A nice and friendly Swedish couple, which was also looking for fuel, could not understand, that there is no fuel available and nobody seems to have an idea, where to get fuel.
We left Milazzo, because I saw a weather window from Palermo to Mallorca 2 days later.
What we didn’t expect is that we got really good support in the marina Villa Igiea close to Palermo.
We were able to replace the torn wire.
Tonino, the Harbour master, is also a very good mechanic. I explained him , that we have no tools to take off the pedestian of one wheel.
The access to two of the four bolts is so limited, that Tonino had to weld a tool for us.
He also arranged the new wire.
After a long day the job was done, I put the emergency tiller to the side.
We were really lucky and caught the weather window up to Mallorca.
“Jilly” reached El Arenal after 3 days.
Everything worked well, also the autopilot.
We had a small crew change and went to Cartagena, which is a really lovely town.
The next day we shifted to Garrucha, which gave us a better start position to head towards Gibraltar.
Garrucha is during westerly winds not comfortable at all, but its possible to stay there.
The weather forecast promised a change from west to calm and then strong easterly winds with gusts up to 25 to 30 knots.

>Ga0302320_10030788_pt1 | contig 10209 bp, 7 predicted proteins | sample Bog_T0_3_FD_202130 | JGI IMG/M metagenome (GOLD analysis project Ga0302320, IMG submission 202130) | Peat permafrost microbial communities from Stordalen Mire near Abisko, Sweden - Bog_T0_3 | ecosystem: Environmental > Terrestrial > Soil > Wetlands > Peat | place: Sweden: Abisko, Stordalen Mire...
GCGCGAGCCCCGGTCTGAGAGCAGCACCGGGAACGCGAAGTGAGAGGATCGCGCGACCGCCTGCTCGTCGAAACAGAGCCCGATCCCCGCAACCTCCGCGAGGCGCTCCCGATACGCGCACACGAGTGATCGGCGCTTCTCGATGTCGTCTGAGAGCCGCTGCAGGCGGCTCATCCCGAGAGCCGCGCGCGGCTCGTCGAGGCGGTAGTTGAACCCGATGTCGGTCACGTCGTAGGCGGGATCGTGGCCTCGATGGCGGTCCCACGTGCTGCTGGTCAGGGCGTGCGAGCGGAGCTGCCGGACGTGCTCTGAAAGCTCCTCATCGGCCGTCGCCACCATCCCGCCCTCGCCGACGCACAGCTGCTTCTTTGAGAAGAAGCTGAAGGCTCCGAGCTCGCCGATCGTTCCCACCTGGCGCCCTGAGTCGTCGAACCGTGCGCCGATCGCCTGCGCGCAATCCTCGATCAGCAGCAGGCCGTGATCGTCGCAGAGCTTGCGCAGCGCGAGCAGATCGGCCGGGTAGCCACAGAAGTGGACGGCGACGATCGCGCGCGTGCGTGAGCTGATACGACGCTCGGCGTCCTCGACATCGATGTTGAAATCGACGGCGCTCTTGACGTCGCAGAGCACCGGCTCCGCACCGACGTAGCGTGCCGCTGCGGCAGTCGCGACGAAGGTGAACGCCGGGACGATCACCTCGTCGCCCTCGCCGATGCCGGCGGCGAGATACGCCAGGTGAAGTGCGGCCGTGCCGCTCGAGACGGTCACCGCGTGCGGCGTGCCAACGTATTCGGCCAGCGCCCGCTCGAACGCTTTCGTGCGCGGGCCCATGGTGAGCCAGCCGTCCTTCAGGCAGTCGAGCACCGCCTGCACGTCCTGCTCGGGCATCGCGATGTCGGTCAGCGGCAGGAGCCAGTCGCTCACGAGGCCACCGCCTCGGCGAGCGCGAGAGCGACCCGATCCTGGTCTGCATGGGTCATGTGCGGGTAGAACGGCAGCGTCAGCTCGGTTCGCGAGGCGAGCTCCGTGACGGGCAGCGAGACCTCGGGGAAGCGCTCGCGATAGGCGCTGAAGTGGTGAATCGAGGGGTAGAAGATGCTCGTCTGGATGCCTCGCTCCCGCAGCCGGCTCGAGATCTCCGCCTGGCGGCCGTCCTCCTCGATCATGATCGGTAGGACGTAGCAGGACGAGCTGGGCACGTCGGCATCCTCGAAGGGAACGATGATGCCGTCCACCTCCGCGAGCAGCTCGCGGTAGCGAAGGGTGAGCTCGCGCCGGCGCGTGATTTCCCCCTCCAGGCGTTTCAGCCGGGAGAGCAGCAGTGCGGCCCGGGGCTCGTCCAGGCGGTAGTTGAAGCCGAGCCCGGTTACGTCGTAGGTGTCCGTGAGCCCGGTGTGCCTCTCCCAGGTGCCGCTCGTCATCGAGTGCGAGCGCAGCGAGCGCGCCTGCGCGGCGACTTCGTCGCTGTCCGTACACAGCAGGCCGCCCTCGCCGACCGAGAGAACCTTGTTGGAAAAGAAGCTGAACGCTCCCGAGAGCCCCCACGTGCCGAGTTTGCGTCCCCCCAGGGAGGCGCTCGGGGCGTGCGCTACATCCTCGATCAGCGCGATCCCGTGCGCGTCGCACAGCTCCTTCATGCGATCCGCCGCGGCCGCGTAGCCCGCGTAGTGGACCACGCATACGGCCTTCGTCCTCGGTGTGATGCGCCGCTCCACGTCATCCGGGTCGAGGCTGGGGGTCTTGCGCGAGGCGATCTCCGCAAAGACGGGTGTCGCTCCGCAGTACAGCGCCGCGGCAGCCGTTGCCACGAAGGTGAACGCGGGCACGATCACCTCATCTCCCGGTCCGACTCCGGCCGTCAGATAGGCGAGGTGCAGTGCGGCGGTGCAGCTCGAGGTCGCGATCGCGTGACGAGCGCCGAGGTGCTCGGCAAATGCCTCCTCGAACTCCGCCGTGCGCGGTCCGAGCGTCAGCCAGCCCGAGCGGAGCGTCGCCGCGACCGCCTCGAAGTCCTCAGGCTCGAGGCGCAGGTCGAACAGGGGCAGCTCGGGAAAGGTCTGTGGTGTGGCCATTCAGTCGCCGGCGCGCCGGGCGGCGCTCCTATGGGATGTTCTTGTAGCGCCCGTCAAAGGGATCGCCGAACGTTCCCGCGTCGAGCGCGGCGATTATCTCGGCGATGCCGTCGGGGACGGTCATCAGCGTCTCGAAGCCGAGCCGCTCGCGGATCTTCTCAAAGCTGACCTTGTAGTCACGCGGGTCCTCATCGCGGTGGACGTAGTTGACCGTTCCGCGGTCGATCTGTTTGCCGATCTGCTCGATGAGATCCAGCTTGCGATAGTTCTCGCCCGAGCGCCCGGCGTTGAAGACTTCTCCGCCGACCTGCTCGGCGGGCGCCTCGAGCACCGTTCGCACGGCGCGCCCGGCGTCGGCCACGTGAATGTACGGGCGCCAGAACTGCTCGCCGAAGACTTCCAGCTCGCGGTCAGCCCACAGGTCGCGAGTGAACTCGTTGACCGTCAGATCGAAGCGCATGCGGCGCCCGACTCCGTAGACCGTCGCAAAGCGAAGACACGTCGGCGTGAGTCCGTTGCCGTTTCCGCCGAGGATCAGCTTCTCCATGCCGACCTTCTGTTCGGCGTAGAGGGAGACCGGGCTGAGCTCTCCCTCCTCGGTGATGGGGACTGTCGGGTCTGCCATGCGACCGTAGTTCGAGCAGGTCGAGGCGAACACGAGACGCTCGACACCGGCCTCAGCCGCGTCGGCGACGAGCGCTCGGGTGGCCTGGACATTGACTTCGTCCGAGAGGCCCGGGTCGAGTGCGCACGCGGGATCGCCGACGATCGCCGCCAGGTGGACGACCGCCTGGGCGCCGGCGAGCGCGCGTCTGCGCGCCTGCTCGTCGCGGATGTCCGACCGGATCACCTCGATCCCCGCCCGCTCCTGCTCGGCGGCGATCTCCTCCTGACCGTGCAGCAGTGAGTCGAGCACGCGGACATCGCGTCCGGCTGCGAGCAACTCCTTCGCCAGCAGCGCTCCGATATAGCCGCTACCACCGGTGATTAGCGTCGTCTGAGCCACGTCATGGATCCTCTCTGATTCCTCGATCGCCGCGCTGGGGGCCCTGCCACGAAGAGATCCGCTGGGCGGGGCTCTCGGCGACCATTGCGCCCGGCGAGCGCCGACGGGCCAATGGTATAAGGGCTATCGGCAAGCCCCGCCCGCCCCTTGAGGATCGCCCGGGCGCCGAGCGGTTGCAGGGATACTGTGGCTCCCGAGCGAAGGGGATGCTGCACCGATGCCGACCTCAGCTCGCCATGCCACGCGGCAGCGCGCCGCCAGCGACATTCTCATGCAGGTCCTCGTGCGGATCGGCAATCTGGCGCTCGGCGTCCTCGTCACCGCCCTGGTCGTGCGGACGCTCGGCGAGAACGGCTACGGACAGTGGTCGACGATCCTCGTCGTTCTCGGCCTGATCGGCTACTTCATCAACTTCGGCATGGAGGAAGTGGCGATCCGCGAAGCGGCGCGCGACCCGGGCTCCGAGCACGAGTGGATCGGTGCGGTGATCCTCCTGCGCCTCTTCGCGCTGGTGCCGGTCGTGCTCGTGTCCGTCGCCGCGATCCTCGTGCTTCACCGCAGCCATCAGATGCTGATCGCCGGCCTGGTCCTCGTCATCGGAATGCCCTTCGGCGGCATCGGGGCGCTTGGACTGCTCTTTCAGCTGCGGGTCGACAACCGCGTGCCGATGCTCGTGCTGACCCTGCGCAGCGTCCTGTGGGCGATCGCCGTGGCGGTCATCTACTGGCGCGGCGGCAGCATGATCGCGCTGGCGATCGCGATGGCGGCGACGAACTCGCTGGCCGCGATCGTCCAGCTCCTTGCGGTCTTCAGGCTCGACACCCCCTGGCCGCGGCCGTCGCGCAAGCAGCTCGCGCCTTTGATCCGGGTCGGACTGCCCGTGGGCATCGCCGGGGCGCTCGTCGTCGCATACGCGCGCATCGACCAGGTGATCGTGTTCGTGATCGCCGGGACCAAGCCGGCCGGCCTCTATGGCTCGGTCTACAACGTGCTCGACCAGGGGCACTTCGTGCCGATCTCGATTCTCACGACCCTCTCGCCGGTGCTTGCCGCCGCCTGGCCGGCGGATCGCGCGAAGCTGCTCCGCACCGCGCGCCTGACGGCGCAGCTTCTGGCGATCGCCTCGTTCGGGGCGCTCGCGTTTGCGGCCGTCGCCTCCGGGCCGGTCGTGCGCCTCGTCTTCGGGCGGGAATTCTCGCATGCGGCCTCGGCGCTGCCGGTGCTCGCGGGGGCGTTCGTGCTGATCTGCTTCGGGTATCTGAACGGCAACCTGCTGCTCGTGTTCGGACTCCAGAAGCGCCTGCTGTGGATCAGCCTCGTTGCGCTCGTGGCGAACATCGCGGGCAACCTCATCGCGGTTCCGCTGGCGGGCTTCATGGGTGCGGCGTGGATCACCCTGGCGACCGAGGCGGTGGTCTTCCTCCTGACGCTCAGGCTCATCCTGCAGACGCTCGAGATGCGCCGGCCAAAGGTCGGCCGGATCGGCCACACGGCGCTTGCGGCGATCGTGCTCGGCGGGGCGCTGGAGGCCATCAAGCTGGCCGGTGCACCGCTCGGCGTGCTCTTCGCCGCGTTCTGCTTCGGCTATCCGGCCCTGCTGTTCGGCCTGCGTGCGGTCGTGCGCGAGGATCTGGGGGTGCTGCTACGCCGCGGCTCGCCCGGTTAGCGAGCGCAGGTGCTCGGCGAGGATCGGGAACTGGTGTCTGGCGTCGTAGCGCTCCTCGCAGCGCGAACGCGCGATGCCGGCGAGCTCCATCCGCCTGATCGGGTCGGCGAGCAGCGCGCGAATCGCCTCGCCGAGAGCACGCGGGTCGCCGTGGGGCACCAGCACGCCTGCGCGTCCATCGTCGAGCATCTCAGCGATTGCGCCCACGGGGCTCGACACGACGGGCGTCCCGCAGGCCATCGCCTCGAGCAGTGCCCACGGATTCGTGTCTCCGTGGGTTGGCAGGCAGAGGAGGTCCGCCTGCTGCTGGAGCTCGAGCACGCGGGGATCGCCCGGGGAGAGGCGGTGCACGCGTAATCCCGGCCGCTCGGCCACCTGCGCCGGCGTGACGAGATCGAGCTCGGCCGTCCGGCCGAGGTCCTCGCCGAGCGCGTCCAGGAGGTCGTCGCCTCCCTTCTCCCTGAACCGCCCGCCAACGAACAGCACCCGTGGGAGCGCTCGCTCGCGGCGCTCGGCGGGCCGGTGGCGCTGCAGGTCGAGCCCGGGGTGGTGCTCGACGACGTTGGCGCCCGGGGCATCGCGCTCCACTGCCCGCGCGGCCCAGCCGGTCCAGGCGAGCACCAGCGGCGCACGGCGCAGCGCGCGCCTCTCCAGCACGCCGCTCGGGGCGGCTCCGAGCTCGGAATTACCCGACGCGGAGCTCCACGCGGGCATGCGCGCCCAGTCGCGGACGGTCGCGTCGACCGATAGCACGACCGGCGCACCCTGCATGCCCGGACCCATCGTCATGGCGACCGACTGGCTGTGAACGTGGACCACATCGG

My assessment of the weather situation was not clear, but I said to myself, if the wind comes stronger, its only direct from the aft.
The forecast was right for the first day and the updated forecast shows no big changes.
We came to that area and time when the wind should increase to 25 knots.
The wind passed the 30 knots and became gusty and changed the direction not much but rapidly.
We furled the rest of the jib in, which was quite a heavy job.
I was really astonished, that the reefing line survived.
The wind went over 40 knots constantly and “Jilly” sailed without sails already more then 5 knots.
All the night we had 45 to 50 knots, in the morning we got constantly 50 knots direct from the aft.
6,5 knots without sails…
Sailor don’t look back…
From time to time it was raining, once you get out in the cockpit you have been wet immediately.
About 20 miles east of Gibraltar the wind went down and also the visibility.
We didn’t see Gibraltar this time, later in the evening I saw some parts of Tarifa.
My plan was now to get as much west as possible, because the wind was going to comeback to west.
Of course it was not enough west we made, but from the next morning we could have an upwind course heading toward Albufeira.
The conditions now were perfect, west-southwest 12 to 15 knots wind, “Jilly” started to run like hell. Always more than 8 knots speed, I put her closer to the wind.
We reached Portimao during the night, and felt immediately asleep.